The Dish: Reality TV Chefs Open Red Fin Crudo in Providence

The chefs were cast members on "Chopped," "Master Chef" and "Cutthroat Kitchen," and now they've launched a Latin tapas-style restaurant inside the Biltmore Garage.

You don’t often hear about chefs moving specifically to Providence to open a restaurant. Let alone celebrity chefs who’ve been cast members on "Chopped," "Master Chef" and "Cutthroat Kitchen" wanting to start a business in Providence. But restaurant owners and TV personalities Julio Lazzarini and his wife, Jenny Behm-Lazzarini, did just that, opening Red Fin Crudo and Kitchen inside the Biltmore Garage about five weeks ago.

The couple previously owned two restaurants in Wilmington, Delaware, but the changing economy sent them on a search for the next best culinary destination. They looked into Miami, Atlanta, Chicago and parts of California, but Rhode Island’s food reputation and diverse environment drew them. They are both avid surfers and snowboarders; in Rhode Island, they say they can be close to both beaches and the mountains. While the couple scoped out new locations, Travel and Leisure magazine named Providence the best foodie city above New York and San Francisco, so they zoned in on the city we know and love.

“We fell in love with Providence. We looked at many cities: Warwick, Newport, East Greenwich, Tiverton. My husband said let’s try the city again,” says Jenny Behm-Lazzarini. “We knew birch is here; Persimmon is in Bristol. There are a lot of phenomenal restaurateurs.”

After a night on the town for the Star Chefs gala last April and a stop at Figidini, the couple – married for two years with a daughter who is almost two years old – knew they had found the perfect vacant restaurant location inside the Biltmore Garage. “I was like this is where we need to be,” says Jenny. “These restaurants have the same kind of mentality that we have: local and fresh and different. Something Providence doesn’t know it wanted but has embraced.”

Red Fin Crudo and Kitchen has a Latin and Mediterranean flair, serving tapas-style dishes with Julio’s Puerto Rican family influence, including his grandmother’s paella. The restaurant design follows a Steampunk aesthetic from the upcycled materials to industrial gears and repurposed pipes along the bar and hanging on the walls. The name Red Fin comes from the Acadian red fish, one of their most popular dishes. “It has bug-eyes, it’s a silly looking fish – and I’m like how Steampunk is he on his own?” says Jenny. “We serve it as a whole fried fish on the menu and when it comes out, people are like what is that? It has the eyes, fins, the whole rigmarole. The next thing you know, we have eight more orders.”

Julio grew up learning his family's recipes and appeared on "Chopped" in 2009, while Jenny honed her skills planning tailgating feasts for Delaware's steeple chase race, Point to Point. She can cook on the fly in almost any situation, so four years ago, when a boy broke up with her and a friend encouraged her to apply for "Master Chef," she was game. To prepare for her audition, she broke down a lobster and cooked lamb chops on a skillet in a parking lot. It was also her bubbly, tell-it-like-it-is personality that won over the judges. "The chefs asked me how I came up with my dishes, and I said, 'I taste it in my brain,' " she says. "They said that’s the epitome of what cooking is about. I had a lot of one-on-one time with the judges [at the time, Gordon Ramsay, Joe Bastianich and Johnson and Wales University alum Graham Elliot] because I won a lot of challenges. I got to talk to them, pick their brains and learn from them."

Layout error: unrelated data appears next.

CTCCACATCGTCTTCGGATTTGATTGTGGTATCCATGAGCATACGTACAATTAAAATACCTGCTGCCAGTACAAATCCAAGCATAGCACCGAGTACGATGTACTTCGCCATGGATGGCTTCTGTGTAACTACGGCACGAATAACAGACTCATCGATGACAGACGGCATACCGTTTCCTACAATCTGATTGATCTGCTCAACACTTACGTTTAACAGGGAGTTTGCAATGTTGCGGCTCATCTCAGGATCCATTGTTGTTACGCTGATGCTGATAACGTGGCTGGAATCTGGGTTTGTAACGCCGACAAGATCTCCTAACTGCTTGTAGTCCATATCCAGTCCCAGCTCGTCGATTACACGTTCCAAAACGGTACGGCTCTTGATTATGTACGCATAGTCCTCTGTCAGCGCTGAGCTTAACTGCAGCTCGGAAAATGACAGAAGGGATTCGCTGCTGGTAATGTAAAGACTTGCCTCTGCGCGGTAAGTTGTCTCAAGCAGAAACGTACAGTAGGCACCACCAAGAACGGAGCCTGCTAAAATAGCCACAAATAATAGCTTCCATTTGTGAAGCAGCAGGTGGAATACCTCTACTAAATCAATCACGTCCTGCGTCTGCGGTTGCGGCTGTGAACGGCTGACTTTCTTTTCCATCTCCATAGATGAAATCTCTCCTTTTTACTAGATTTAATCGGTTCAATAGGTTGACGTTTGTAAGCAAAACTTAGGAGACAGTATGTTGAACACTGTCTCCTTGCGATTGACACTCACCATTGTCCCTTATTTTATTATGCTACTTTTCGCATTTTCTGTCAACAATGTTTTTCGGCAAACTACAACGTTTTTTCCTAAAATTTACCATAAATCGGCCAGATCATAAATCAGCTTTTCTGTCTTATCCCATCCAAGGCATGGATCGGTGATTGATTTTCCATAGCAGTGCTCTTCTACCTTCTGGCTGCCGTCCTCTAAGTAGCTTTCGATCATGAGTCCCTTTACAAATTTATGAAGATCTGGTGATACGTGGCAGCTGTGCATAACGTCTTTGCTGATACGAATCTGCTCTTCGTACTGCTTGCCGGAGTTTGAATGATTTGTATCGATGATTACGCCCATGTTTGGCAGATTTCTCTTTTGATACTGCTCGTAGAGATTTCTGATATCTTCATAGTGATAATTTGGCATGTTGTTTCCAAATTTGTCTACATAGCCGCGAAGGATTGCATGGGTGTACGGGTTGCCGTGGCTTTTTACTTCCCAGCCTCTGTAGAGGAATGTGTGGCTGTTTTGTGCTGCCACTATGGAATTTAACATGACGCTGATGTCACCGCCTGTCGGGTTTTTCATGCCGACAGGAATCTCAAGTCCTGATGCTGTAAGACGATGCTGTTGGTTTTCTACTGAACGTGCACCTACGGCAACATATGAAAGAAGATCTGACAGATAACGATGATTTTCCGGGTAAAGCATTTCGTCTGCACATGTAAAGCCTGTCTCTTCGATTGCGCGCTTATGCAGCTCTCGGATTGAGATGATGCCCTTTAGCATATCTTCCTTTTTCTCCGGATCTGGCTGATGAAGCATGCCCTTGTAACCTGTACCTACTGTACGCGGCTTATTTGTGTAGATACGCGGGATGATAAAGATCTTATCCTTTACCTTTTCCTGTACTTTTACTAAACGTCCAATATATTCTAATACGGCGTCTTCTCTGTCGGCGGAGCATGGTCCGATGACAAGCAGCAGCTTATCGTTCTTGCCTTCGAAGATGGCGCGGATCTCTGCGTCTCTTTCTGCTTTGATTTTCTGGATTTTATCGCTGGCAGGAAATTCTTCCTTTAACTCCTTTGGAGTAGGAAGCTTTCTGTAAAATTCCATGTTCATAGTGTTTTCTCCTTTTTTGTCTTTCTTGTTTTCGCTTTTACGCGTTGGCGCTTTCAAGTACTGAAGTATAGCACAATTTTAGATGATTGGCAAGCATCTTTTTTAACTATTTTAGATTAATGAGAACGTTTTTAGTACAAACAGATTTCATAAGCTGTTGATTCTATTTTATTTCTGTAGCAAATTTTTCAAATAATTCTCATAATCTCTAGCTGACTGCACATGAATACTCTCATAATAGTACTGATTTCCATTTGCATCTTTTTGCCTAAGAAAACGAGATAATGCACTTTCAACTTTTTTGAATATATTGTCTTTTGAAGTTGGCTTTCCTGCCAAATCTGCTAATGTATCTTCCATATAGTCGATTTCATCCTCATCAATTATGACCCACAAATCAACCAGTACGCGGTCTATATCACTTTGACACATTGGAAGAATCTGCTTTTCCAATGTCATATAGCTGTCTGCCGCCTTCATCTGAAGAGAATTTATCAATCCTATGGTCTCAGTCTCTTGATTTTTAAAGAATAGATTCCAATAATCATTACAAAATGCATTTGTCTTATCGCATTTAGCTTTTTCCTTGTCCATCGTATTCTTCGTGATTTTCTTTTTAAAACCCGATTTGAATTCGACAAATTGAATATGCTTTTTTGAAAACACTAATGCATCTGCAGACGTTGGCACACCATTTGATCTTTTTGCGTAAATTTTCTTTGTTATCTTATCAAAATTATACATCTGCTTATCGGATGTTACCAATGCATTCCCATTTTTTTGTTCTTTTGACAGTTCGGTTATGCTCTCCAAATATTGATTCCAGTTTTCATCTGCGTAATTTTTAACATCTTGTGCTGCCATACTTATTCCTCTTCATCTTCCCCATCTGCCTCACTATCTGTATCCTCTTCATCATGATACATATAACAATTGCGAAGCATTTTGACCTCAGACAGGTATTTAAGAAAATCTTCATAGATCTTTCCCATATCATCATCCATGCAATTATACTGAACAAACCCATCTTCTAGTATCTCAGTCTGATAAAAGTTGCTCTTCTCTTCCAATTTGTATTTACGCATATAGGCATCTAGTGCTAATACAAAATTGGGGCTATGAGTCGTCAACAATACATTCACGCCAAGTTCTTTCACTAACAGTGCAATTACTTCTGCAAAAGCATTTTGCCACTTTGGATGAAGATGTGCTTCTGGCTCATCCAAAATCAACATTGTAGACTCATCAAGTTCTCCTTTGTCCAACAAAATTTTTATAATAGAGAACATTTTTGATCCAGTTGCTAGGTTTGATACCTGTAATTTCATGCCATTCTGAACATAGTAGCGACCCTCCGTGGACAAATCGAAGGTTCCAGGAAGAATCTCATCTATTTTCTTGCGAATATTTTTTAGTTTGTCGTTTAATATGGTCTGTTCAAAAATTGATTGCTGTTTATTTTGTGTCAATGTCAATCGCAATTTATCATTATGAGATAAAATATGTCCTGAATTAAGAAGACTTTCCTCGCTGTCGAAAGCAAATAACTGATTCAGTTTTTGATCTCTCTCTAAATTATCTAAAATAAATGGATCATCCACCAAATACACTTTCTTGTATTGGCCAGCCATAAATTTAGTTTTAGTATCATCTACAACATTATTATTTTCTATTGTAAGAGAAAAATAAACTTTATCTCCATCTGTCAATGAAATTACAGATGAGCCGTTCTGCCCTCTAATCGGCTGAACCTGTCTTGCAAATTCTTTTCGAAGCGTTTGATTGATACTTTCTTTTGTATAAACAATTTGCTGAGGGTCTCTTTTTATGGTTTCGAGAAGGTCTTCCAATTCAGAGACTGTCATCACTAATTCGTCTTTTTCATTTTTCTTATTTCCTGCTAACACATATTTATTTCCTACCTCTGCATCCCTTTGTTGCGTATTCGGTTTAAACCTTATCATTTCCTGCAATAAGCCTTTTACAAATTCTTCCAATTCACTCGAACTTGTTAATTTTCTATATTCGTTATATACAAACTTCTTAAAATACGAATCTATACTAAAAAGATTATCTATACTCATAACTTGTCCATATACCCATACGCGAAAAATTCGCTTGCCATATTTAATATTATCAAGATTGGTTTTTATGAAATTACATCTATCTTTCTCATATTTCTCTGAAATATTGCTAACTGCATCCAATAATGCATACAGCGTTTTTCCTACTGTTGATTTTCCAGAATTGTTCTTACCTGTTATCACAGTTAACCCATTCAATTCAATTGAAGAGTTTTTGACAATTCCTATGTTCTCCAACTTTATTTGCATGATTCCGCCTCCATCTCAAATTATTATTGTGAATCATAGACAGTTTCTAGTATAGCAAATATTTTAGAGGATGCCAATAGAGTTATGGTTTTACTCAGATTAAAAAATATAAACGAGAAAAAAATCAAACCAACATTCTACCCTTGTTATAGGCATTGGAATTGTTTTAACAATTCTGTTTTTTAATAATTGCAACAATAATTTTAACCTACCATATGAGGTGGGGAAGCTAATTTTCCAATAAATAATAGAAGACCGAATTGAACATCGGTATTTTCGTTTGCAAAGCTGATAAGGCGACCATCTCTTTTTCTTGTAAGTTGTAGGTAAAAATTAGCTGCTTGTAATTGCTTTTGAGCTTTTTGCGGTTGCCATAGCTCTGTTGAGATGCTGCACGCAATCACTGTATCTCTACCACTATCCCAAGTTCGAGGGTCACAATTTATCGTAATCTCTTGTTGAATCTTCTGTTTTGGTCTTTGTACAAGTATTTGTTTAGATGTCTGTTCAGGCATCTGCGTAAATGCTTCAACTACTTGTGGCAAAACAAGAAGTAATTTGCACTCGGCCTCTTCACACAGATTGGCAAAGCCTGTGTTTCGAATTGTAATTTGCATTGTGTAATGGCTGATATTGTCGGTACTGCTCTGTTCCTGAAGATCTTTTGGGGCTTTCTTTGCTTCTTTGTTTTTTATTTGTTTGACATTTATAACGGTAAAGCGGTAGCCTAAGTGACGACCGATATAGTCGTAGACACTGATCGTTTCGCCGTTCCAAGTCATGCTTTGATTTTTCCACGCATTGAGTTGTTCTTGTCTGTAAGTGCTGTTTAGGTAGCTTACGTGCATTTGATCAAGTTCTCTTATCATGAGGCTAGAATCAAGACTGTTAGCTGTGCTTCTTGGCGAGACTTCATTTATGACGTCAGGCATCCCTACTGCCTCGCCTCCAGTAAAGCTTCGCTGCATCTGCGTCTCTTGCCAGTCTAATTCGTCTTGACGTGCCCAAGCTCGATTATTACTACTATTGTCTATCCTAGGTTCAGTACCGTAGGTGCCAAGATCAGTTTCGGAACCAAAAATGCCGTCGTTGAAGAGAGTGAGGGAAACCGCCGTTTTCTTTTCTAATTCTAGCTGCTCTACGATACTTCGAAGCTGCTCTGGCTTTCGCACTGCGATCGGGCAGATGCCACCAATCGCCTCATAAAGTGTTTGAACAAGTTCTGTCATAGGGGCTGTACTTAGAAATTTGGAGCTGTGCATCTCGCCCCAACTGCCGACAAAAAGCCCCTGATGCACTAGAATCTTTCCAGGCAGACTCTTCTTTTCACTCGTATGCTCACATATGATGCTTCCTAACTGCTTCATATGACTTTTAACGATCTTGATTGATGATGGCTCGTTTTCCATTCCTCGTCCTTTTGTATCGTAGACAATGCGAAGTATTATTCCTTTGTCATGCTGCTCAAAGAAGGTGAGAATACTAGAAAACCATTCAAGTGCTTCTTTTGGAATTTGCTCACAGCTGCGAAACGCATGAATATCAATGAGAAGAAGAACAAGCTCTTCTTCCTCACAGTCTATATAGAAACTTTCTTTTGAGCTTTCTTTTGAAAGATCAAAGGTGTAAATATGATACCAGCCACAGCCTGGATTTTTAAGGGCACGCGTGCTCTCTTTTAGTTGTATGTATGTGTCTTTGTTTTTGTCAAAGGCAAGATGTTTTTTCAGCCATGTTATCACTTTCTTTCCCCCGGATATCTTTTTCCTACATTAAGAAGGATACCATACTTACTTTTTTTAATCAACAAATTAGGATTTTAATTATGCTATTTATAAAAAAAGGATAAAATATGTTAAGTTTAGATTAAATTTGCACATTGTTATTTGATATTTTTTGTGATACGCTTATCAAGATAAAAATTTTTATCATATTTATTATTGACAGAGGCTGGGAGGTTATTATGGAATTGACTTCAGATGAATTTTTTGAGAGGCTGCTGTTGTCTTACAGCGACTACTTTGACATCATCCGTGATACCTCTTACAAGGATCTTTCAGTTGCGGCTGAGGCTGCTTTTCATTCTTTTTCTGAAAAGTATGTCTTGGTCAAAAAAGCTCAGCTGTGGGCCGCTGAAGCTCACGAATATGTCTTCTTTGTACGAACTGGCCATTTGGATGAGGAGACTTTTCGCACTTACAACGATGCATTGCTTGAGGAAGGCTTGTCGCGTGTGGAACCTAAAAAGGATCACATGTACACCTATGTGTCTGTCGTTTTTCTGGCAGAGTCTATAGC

Visit Red Fin and you'll notice it has a mascot. Archie is a pigopus; half octopus, half pig, with eight tentacles and the head of a swine. Archie represents another of their favorite dishes: lightly fried octopus with smoked paprika aioli, chorizo, local greens and papas fritas. The dish reminds Jenny of her mother. Growing up in Dutch country Pennsylvania, Jenny was raised on meat and potatoes and the only seafood she ever had as a kid was Gorton’s fish sticks cooked in the microwave. She didn’t try seafood until she was seventeen, when lobster got her hooked. Now she serves her mother Julio's octopus dish and she’s become an adoring fan. “She told me around the holiday, when Julio came to visit, if he didn’t bring octopus pinxtos, he wasn’t allowed in the house,” says Jenny. “I tell guests it’s like no octopus you’ll ever have. We tenderize for it four to six hours. We take pride in making it the traditional way.”

Red Fin hosts Archie Time every Tuesday through Friday from 4-6 p.m. during which you can enjoy $1 oysters. They only order thirty-five of each oyster variety, so they can keep them fresh, and frequently rotate different oyster farms.

The queso frito is another dish they’ve always made but it wows every time. Jenny recommends guests enjoy a little bit of everything from the menu. “We try to take things you’re familiar with and then take a step to the left and give it an interesting touch,” she says. 71 Washington St., Providence, 401-454-1335,